HI, and welcome to my blog! I am a field guide in a private game reserve in South Africa and below you will find stories and pictures of my amazing job!

October 25, 2010

Recent Sightings

Mother and cub on their way to a common duiker kill

Curious 9 month old leopard cub next to the land rover

Lioness enjoying early morning sun

Reaffirmation of bonds between sisters

The best way to spend the heat of the day

October 22, 2010

The Great Escape

We left the lodge with the intention of tracking lions this morning.  We soon picked up tracks and began the hunt.  After one and half hours we about to give up and go and view the cheetah which had been found nearby.   We decided to check a waterhole close to us as our search had led us to nothing but dead ends thus far…  With no sign of the lions we were about to head out of the area when we heard the unmistakable sounds of a buffalo in severe distress.  A full grown buffalo weighs nearly 900kgs and has such a formidable set of horns that only one animal could be the cause of its death throws.
We set off through the bush following the bellows.  About 100m in we were rewarded for our morning of hard work with an awesome sight.  In front of us was a bloodied buffalo gallantly fending off 5 lionesses and a male!  Although out numbered, he was not going to taken easily – even with 2 females on his back and rump, he was chasing his attackers through the bush, thrashing his huge horn at his pursuers.  Time after time, the lions were repelled by the power and unrelenting desire to survive of the buffalo.  The lionesses were taking turns slicing into his rump with their teeth, leaving a gaping hole around his tail.  Claw marks peppered his flanks as their paws sought purchase in the tough skin.  The power and surprising agility of the buffalo was able to regularly shake them loose and left them scurrying for safety from the scything horns.  To be caught by the horns could spell disaster for the lions.  Blood stained their jaws and paws as they strove to bring their folly down and apply the death grip to the throat.  The male lion kept attempting to get his jaws locked around the throat of the bull but could not find a strong enough grip faced with such adversity.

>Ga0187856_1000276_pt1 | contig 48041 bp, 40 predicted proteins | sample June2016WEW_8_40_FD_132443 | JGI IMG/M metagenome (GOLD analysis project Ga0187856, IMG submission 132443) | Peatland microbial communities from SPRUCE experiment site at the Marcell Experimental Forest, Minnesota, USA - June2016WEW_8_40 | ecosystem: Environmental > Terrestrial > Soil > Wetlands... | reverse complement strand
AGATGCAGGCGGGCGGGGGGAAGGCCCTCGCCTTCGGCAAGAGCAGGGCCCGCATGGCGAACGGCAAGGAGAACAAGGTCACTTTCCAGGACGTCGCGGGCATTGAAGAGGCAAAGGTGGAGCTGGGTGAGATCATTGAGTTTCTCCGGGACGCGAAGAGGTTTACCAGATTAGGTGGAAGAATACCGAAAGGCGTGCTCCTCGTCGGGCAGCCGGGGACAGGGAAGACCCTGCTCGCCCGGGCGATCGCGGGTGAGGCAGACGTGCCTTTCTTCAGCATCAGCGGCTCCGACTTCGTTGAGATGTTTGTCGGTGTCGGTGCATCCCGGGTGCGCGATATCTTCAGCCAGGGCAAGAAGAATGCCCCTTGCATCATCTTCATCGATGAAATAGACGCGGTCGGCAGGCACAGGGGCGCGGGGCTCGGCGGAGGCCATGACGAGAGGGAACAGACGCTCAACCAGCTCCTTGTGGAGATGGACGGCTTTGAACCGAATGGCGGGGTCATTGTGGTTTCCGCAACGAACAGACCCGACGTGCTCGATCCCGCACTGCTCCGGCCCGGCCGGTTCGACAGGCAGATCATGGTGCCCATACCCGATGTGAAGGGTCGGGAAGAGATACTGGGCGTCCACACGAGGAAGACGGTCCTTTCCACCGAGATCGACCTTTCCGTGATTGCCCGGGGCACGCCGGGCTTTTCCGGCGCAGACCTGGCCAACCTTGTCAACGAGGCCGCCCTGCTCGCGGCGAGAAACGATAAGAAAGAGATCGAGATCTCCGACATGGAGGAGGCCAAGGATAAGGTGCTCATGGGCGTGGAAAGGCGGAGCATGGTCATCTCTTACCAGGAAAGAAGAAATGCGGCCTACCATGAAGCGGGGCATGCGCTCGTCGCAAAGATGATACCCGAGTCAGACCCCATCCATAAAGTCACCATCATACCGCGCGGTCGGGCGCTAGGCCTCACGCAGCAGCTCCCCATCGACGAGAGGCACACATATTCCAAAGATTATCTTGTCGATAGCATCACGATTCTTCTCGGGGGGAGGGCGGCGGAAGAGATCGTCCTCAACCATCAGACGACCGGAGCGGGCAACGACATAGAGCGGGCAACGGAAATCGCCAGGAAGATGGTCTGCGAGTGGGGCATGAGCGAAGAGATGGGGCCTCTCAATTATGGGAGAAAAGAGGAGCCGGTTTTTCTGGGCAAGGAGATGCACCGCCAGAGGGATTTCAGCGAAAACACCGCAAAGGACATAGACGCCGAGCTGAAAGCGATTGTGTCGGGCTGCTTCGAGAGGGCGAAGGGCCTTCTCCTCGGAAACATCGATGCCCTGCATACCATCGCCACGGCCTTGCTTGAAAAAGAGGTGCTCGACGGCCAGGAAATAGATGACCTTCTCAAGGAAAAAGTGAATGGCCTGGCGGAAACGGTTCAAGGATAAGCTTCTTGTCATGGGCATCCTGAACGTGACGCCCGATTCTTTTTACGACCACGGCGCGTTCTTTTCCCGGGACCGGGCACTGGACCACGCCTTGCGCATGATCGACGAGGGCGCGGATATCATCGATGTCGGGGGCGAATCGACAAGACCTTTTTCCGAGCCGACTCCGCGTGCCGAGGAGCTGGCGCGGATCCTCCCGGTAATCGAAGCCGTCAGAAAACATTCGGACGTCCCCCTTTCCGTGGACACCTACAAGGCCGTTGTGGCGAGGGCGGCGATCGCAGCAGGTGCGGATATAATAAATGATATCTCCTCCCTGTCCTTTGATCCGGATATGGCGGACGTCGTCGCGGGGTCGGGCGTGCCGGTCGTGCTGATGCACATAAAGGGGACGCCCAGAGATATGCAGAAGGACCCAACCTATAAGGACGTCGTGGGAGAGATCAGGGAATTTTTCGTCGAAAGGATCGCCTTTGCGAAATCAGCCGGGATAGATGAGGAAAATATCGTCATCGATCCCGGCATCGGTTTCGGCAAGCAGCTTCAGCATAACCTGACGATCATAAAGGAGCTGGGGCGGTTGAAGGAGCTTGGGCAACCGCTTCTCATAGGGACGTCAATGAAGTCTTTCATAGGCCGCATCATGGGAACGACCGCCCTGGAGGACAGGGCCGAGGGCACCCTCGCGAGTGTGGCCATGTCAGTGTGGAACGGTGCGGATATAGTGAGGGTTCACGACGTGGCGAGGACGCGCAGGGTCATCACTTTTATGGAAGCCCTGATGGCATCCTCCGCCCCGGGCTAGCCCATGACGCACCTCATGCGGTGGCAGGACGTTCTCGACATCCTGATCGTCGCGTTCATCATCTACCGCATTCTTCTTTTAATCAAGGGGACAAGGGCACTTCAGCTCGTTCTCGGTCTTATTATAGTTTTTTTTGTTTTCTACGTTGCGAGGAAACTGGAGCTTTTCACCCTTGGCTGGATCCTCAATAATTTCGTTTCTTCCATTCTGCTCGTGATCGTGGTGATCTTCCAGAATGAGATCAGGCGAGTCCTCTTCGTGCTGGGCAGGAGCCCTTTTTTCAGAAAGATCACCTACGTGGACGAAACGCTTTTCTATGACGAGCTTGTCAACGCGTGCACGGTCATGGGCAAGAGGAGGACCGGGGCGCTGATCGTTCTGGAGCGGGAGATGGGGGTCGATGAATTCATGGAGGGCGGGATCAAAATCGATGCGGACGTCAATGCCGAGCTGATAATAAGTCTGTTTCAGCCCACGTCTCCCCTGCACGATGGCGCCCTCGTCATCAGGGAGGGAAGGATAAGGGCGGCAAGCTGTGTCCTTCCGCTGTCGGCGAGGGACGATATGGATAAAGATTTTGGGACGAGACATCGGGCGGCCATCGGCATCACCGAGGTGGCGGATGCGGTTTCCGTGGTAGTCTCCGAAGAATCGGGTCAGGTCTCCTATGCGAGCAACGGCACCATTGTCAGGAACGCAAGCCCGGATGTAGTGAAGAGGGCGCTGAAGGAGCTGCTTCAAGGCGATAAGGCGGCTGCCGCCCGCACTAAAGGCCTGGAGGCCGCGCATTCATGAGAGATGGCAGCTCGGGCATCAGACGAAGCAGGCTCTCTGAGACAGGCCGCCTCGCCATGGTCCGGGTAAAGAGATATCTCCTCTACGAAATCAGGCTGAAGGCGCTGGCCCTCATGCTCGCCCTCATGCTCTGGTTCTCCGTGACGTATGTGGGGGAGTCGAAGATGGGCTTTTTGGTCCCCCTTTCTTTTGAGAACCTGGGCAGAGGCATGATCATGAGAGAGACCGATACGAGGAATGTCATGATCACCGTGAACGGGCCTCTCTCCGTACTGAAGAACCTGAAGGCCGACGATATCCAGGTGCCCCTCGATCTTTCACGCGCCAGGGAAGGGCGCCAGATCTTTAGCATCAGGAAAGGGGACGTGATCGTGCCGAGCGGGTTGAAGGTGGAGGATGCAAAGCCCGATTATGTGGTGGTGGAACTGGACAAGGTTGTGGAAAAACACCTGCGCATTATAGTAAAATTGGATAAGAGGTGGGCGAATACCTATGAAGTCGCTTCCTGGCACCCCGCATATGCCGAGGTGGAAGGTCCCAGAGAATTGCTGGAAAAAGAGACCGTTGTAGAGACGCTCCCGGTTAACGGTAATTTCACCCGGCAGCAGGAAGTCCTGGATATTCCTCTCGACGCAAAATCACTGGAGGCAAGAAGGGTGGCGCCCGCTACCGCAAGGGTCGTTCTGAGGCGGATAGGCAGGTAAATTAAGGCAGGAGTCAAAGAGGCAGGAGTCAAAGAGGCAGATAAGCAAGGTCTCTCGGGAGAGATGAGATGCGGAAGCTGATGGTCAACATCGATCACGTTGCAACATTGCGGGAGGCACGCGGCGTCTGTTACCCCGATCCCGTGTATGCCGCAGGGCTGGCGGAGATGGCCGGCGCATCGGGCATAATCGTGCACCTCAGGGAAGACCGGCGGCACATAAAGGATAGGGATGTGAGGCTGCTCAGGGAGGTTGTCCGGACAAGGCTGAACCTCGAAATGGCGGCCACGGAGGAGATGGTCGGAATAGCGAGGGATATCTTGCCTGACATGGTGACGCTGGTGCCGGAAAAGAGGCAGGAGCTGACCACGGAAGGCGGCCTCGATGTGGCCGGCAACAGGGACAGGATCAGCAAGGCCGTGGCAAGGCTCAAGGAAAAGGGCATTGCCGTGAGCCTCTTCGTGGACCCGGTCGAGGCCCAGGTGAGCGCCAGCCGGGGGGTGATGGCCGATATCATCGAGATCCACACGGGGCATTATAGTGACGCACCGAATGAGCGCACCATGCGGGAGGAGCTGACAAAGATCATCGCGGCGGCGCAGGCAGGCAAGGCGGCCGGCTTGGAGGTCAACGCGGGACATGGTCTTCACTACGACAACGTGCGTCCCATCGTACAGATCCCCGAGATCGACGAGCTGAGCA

In light of the chaos on the battlefield in front of us, we kept our distance and were unable to get good pictures (though one of my guests got some good ones that I hope to post on here with his permission at a later date).  The buffalo was crashing through the undergrowth in raw panic and we did not want to get in his way!! 

We watched transfixed for about 10 minutes and thought that the buffalo had no chance.  It was just a matter of time.  The lions were visibly tiring though and during their attack, the buffalo saw an opening and took it.  Fueled with adrenaline, the buffalo made a break for it, running through any obstacle in its way, his bloodied rump and tattered tail sharp contrast to the greening bush.  The exhausted lions had nothing left and abandoned the chase.  We were disappointed not to see the kill but were left with a sincere appreciation for the strength of the most formidable of the big 5.  Overgrown cows on steroids they may be but one has to respect their power and resolve – not many animals would survive a 6 vs 1 encounter with fully grown lions!